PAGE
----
It is ironic that mobile squad officers complain about ExxonMobil requiring them to do human rights courses – they say it stops them being effective, They say they usual beat people because it is quick and effective. But because that is their normal way of dealing with law breakers they don’t know the law very well, so they don’t know what to charge people with and they can’t be bothered with the paperwork that follows an arrest. So they feel dis-empowered by their human rights knowledge!

    G4S is a civilian security firm that does normal security work guarding entrances to camps and work sites. They cannot arrest or hold lawbreakers, nor are they allowed to assault people. There have been no complaints about G4S assaulting people around the gas plants sites. If it can be proved that a G4S employee has assaulted someone they are immediately dismissed.

    The Highlands Highway is a critical supply route to the Hides gas sites. Does the author thing anybody along the road who feels he is not receiving the benefits of the project should be able to block the road, loot the trucks and assault the drivers? If he/she does believe that, then he/she should be very happy, because that is exactly what is happening on a daily basis.Lets hope the next time the author travels the Highway to see what is really happening that he/she is not assaulted or loses their vehicle to these para-criminal gangs.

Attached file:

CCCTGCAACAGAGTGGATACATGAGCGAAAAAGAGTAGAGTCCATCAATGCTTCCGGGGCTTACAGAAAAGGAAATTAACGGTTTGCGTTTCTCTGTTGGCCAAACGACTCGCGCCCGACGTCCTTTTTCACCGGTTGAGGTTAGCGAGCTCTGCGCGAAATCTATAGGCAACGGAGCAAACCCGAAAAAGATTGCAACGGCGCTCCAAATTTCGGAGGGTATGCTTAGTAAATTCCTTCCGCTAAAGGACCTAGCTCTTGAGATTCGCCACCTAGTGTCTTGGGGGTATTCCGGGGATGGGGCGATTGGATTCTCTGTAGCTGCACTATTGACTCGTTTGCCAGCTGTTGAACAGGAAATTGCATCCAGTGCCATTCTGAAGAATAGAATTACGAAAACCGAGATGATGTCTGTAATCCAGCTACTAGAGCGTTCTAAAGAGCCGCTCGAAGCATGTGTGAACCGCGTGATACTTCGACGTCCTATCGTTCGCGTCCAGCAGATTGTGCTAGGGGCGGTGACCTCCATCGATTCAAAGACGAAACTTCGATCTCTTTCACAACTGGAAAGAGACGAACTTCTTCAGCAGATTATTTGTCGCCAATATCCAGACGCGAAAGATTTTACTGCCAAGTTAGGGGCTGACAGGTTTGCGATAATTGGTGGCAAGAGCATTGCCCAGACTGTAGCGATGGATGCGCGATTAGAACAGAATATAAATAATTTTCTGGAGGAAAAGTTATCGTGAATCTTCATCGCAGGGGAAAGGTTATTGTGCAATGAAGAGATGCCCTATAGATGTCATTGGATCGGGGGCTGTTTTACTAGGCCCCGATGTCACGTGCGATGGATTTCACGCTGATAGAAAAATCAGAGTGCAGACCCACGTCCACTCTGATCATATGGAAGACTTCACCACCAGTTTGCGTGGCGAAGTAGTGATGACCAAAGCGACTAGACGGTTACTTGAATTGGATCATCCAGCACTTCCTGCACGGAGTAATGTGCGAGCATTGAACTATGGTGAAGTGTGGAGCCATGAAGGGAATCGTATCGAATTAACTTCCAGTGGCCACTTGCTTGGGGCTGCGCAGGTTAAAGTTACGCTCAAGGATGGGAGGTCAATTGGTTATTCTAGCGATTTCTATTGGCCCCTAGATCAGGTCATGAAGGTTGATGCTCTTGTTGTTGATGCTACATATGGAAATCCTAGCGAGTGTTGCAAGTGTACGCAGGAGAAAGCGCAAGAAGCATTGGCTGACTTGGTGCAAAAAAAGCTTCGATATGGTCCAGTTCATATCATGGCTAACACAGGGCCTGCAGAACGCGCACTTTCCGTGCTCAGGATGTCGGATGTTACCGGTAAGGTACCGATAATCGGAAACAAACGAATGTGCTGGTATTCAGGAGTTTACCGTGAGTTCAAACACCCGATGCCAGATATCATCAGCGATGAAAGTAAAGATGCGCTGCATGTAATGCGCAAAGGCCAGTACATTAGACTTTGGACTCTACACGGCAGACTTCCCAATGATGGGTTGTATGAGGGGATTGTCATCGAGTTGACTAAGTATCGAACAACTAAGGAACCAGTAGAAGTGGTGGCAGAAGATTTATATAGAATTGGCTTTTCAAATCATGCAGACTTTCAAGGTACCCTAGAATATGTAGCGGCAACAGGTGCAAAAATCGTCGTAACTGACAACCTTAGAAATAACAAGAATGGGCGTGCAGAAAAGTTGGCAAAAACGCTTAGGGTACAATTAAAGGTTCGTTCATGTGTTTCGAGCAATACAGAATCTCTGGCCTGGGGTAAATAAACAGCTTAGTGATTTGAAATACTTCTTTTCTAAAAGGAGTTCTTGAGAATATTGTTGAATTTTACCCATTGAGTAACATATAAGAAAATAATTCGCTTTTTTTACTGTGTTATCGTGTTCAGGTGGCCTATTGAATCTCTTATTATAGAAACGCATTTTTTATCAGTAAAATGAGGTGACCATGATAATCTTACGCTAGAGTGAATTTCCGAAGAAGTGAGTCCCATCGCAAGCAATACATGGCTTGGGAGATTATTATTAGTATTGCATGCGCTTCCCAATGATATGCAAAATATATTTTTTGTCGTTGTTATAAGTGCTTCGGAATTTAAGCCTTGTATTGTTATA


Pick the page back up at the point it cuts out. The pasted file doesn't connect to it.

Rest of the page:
The economic inequalities in PNG are obvious and are worrying. But letting the unemployed youths loot and pillage at will is not the solution to the problem.

  2. Wester
    February 22, 2013 at 9:02 am

    I think the author of that article had a bad experience with the military in Freeport’s Mining Operation in what was Irian Jaya, now West Papua. Big difference – their Military is involved in nearly all facets of life there. I would not be surprised if the cross border poachers from Indonesia, recently reported in the papers, are military personnel or backed by them. The TNI were involved with Freeport since the Suharto regime. They have their hands in timber operations as well. For them (na wanskin blo ol), its big business – unfortunately for our Melanesian wantoks and papa grauns. We have never had that problem with our Defense Forces and to suggest that it will happen here is paranoia.

  3. John Bos
    February 17, 2014 at 10:16 am

    I believe the author has completely misunderstood the roles and responsibilities our Defence Force or any other military anywhere in the world play. Firstly, get this straight. IT is the Police that provide protection to large foreign companies in the country, especially logging companies and not the Defence Force as percived.

    Imoprovement in the defence force including increasing its strength are long overdue. It fact, there has never been any real increase since independence (1975), and after the masive Australian funded redundancy exercise 10 years ago. It is the right of any country including Papua New Guinea to access threats, and mitigate appropriate measures to protect its teritory, citizens, and existance.

    We now require a more robust military, especially in light of recent activities along the PNG/Indonesia boarder, influx of illegal boarder crossings, the illegal boat people, and the need to have sufficient capability to partiol our exclusive zone. The author must understand that we have a Defence Force not an Army, therefore a small expansion aimed at building capacilty and response capability is all we need. However, we must also re-aligh our foreign Defence Policy to have an independent Defence Force, free of foreign influence. Military in an institution that is secretive, however in PNG, Australia has penetrated into every core unit of the military, deciding what weapons to buy, what training should be conducted ect..ect.. is a sad story. When will the Defence White Paper address these issues?.. May be in the next 100 years